Azure’s table storage service allows for highly scalable and reliable access to large quantities of data but if you come from a SQL background it can seem very primitive – there is essentially no support for transactions (ok so you can transact a batch but that’s not often that useful) and only support for optimistic concurrency within the Table Storage itself. You can’t do much about the former, though there are some strategies you can adopt that help – future blog post, but their is a technique you can use if optimistic concurrency isn’t good enough and you want exclusive access to table storage resources for a period of time – essentially obtaining a lock.
The trick is in coupling table storage with blob storage to take advantage of the leasing functionality available on blobs. I frequently use this technique when I want to access or perform an update on data across multiple tables and be certain the data is going to be consistent.
There is a simple example hosted on GitHub here from which I’m going to highlight some of the code to illustrate how this approach works in practice.
Firstly we need to create a table entry and a blob to go with it:
You can see that this is fairly standard code for uploading a blob and inserting an entity however note that we’ve given the blob a name that matches up with the key of our table entity. We have no row key but if you did you’d form the blob from the composite of the key (unless you were interested in locking a range).
Now lets look at the code for a lease protected table access:
The code inside the try block is the fairly familiar looking code for accessing and updating entities for table storage however before we access table storage you can see that we get a reference to our blob using the entities key as a name again and then we call AcquireLease on the blob.
Importantly we do this with a timespan. It’s possible to indefinitely acquire a lease on a blob but this is not usually a good idea: if you suffer a crash (either your code or an Azure failure) you’re going to have a real problem on your hands as the blob will be leased by something that no longer exists.
It’s important to consider how long you want the lease for – thinking hard about retry policies and how long a series of operations could theoretically take. This is an extremely simple example but lets assume you were updating two tables – how long could that take? Well normally milliseconds assuming you’ve keyed your tables well. But let’s assume both operations require a significant retry period. The default retry policy for the storage client (on version 2 through to 184.108.40.206) has a maximum duration of 120 seconds. So if all your operations (read table 1, read table 2, write table 1, write table 2) succeed but are at the upper range of this threshold then you are looking at around 480 seconds for it to fully complete. In my experience this is unlikely – but it does happen.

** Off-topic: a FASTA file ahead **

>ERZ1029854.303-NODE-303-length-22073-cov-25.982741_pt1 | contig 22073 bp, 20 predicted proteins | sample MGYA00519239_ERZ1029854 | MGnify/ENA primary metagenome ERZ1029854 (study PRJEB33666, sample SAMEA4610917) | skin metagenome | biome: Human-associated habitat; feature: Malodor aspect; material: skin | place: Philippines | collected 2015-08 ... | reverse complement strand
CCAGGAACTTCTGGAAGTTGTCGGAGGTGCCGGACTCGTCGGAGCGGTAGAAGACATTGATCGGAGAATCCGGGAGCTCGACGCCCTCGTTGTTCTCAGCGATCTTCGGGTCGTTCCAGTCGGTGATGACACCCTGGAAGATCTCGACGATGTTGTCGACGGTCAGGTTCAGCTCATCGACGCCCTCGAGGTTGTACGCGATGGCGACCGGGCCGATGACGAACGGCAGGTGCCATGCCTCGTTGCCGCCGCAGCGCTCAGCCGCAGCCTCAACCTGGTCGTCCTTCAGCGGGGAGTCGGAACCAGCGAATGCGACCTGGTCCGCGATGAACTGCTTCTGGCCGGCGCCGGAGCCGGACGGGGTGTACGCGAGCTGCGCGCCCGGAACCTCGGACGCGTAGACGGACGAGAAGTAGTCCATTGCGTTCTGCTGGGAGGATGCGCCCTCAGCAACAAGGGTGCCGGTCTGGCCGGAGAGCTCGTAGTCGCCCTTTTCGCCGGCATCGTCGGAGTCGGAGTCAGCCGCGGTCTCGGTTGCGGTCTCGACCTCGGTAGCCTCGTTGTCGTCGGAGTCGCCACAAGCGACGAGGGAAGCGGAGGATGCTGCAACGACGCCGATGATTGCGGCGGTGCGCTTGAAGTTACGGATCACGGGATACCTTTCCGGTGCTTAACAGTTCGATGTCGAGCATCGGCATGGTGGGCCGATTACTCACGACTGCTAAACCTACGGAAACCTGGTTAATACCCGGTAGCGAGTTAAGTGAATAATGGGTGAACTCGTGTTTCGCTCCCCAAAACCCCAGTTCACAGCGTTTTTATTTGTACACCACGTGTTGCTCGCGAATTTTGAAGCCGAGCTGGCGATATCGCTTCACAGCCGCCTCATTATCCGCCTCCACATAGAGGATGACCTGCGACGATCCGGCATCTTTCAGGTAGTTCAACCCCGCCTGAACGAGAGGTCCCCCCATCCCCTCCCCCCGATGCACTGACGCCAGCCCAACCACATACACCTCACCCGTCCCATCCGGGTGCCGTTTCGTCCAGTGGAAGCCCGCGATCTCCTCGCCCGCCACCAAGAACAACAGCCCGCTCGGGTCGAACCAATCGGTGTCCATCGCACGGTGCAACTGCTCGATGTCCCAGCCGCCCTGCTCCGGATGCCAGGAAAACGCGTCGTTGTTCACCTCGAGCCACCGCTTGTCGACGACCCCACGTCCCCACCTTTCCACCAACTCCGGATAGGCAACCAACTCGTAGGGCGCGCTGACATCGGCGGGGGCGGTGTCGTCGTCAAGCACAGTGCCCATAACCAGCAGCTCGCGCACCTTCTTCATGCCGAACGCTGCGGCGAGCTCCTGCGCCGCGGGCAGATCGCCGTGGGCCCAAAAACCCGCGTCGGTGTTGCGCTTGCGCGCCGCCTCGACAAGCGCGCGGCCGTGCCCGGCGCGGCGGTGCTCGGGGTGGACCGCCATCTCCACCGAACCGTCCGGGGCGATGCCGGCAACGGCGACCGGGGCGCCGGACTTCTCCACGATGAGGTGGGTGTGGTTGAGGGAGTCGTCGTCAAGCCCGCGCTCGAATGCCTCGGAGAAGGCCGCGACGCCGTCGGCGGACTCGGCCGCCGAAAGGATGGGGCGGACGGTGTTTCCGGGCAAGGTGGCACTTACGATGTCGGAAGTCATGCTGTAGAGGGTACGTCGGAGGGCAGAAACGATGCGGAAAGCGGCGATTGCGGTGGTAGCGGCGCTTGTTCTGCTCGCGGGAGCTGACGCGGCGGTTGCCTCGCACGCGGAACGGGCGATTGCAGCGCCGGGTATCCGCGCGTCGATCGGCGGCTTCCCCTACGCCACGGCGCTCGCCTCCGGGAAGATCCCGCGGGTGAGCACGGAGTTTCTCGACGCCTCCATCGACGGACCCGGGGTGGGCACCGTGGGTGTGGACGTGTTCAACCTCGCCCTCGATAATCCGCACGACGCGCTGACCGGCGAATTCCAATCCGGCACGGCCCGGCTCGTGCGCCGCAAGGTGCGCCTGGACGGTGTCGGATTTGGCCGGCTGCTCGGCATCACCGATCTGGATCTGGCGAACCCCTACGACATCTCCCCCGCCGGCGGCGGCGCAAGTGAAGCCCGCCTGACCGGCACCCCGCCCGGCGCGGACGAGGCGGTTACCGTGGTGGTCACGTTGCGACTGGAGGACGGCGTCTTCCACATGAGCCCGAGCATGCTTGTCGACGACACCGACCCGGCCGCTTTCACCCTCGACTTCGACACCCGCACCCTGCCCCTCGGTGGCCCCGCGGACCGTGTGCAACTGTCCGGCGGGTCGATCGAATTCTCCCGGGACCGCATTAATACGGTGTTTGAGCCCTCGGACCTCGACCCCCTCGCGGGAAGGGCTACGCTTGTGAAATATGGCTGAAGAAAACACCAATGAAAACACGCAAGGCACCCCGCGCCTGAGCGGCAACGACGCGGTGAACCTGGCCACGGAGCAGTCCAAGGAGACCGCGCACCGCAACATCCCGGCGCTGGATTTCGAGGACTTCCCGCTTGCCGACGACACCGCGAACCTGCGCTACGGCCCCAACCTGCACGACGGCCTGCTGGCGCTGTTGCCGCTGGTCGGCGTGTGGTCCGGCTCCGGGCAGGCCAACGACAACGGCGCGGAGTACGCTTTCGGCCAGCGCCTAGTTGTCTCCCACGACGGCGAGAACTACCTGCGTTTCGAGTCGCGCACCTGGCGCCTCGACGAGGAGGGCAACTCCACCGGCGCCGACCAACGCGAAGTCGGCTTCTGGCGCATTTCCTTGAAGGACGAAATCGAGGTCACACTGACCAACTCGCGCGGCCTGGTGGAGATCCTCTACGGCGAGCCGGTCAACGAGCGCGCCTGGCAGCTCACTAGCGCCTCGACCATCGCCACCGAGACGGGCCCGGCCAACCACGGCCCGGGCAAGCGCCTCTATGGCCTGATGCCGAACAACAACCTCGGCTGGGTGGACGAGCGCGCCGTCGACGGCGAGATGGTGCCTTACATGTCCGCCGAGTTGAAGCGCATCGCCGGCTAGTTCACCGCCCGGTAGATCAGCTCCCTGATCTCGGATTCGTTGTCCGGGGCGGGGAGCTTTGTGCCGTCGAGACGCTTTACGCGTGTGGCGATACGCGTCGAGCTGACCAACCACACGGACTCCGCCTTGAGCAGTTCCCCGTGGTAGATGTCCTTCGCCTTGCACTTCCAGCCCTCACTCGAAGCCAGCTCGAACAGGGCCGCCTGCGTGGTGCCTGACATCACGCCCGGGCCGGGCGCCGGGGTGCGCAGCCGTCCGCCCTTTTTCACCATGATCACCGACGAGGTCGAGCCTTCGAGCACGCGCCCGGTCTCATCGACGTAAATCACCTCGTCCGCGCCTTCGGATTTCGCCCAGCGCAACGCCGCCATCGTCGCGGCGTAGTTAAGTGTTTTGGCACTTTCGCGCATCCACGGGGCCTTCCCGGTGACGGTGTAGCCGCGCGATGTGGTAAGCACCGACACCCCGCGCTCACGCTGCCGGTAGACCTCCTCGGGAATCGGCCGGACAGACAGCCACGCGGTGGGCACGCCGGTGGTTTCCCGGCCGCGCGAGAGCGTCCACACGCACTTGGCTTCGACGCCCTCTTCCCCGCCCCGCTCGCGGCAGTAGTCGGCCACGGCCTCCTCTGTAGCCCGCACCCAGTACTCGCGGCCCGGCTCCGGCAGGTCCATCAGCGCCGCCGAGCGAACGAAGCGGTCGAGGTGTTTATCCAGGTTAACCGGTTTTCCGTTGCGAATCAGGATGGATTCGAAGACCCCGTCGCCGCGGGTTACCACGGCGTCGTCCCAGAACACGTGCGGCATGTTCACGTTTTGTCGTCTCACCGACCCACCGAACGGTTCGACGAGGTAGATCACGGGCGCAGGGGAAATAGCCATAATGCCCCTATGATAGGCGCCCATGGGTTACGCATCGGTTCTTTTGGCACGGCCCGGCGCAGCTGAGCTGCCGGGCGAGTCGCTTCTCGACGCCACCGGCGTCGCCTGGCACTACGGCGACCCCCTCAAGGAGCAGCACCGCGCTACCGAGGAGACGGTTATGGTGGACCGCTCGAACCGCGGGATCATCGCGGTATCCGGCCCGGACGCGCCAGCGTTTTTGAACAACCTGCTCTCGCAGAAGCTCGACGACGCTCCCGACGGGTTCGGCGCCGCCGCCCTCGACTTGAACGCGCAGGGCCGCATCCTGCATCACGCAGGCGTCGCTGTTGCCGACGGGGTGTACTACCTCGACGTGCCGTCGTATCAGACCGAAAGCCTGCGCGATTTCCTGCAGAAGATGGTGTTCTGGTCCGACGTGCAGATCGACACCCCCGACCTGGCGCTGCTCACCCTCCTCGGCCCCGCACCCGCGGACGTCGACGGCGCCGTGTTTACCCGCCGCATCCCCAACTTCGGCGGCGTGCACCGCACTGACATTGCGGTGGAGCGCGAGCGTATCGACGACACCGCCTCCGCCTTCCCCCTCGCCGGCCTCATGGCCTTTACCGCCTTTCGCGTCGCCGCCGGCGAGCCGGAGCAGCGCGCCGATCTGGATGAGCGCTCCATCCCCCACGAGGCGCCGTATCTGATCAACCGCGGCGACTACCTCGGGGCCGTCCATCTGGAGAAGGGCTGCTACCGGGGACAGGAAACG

So to cover this lets say you set your leases timespan to 490 seconds – it will cover the total possible operation time but if there is an issue and your lease doesn’t get released due to an application crash (or Azure issue) then the entity you are attempting to lock cannot be updated again until the full 490 seconds have passed. You can mitigate this from an application error with a finally block as in this sample code but that won’t help you if your process dies.
Another option open to you is to renew the lease between operations. Their is a method on the blob called RenewLease that will do exactly what it says on the tin and renew the lease and this can be an effective, if messy looking, solution but it does come with a performance penalty. Just like acquiring a lease in the first place takes time renewing a lease does too – in most cases it is extremely quick but you should be prepared for variance.
There’s no magic answer and, as ever, it’s a series of trade offs and you need to pick the best fit for your use case. It’s so use case specific that it’s difficult to give general advice – however general common sense is reasonable apply and try to cater for the common case and treat exceptional cases as just that: exceptional. As long as you know the fault has happened you can do something about it later – just don’t put your head in the sand and ignore it.
With that aside back to our example. Run the application and have it call the SimpleExample method shown below:
At the end of this you should see the expected output in the storage emulator – an entry in table storage in the entities table and a blob with a name that matches the partition key in the leaseObjects blob container.
Now lets add a method that adds a delay into the update process so we can see force a collision and see what happens:
And finally lets use that to run two updates concurrently with the task library:
You should find that a storage exception is raised on the AcquireLease line with a status code of 409 – conflict. The lease is acquired and so the second attempt to acquire the lease fails. Depending on your use case you may choose to fail the operation entirely or catch the exception and use a backoff policy to retry later.
Obviously the example here is somewhat simplistic and artificial but hopefully it illustrates how you can use this technique in more complex scenarios. And you can of course use the blob lease pattern in other concurrency scenarios.
Finally – the AccidentalFish.ApplicationSupport library on GitHub contains a dependency injectable lease manager you can use to simplify your code.